This might be helpful if you're looking to date your immediate neighbors (or Uber drivers), but I don't see the attraction when competitors like Tinder already show the distance between you and other users.
Frankly, if I saw an attractive guy in a coffee shop, I'd just approach him rather than check to see if he's on Happn.
On the upside, the profiles are brief, which helps you to make decisions quickly.
The downside is that short profiles make it harder to figure out what a lot of people are looking for.
Bumble also has a BFF feature to help you meet new people, but that's really not the focus of a dating app gallery, so I'll save it for another time.
Whether you're looking for a hookup, friendship or an LTR (long-term relationship), Tinder has you covered.
It's basically the first stop for those entering the dating world.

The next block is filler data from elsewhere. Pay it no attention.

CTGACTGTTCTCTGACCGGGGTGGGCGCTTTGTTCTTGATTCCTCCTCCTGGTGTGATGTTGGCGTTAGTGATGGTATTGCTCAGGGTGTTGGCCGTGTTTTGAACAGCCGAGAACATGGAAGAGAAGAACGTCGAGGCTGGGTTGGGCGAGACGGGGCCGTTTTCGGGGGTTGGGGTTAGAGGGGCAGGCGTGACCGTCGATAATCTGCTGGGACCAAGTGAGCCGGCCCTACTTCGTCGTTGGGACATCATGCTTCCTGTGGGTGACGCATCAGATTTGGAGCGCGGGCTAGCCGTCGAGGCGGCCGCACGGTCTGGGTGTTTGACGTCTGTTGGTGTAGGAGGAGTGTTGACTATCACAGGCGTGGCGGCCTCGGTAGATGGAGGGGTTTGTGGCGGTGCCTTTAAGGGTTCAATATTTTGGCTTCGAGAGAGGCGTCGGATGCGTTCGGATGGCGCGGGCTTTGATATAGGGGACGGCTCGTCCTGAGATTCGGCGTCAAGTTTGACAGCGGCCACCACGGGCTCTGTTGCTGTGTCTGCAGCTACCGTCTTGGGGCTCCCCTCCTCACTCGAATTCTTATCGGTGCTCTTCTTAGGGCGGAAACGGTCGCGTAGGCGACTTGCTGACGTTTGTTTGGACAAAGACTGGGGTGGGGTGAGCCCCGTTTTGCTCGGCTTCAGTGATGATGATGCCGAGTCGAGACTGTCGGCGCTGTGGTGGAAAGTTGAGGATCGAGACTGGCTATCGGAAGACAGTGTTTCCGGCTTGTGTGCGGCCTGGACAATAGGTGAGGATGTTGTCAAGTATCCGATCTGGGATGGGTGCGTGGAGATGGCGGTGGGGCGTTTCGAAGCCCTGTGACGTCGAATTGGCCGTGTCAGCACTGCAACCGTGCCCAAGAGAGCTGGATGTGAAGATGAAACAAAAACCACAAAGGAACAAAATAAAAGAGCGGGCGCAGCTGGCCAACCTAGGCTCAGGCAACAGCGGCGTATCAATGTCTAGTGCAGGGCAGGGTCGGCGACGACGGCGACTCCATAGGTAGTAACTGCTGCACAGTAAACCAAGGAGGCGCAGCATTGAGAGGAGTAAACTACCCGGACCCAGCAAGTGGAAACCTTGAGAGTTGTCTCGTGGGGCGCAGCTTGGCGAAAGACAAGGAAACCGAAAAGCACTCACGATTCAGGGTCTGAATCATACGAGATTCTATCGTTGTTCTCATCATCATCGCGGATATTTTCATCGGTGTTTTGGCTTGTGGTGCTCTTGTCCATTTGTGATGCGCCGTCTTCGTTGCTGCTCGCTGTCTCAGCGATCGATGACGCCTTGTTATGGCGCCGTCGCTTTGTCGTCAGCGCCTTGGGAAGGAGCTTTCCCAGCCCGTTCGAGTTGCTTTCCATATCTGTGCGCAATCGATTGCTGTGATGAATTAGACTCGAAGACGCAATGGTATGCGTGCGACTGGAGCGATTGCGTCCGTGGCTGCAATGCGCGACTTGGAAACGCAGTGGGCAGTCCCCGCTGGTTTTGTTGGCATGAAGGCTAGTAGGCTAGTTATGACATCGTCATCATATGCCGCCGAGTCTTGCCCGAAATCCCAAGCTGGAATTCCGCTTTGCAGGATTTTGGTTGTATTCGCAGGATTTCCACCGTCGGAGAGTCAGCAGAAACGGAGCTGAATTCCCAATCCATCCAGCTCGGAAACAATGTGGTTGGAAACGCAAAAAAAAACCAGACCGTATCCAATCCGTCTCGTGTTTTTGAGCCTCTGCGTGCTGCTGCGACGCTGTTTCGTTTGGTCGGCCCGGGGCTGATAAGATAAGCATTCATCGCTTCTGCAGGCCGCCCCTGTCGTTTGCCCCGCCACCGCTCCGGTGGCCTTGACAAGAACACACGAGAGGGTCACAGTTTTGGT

For people who like a little extra hand-holding, CMB isn't the worst option.
Hinge finally won me over, becoming my favorite dating app in 2019.
Originally the app focused on common connections and mutual friends that you and a potential partner shared on Facebook, which was a gimmick I was never sold on. Hinge has designed the app to make user profiles more engaging (and helpful) than on apps like Tinder.
You have the option of displaying a lot of useful information that could be deal breakers: your political leanings, your religion, your alcohol consumption frequency or even your interest level in having children someday.
And the prompts provided by Hinge do help create more engaging profiles.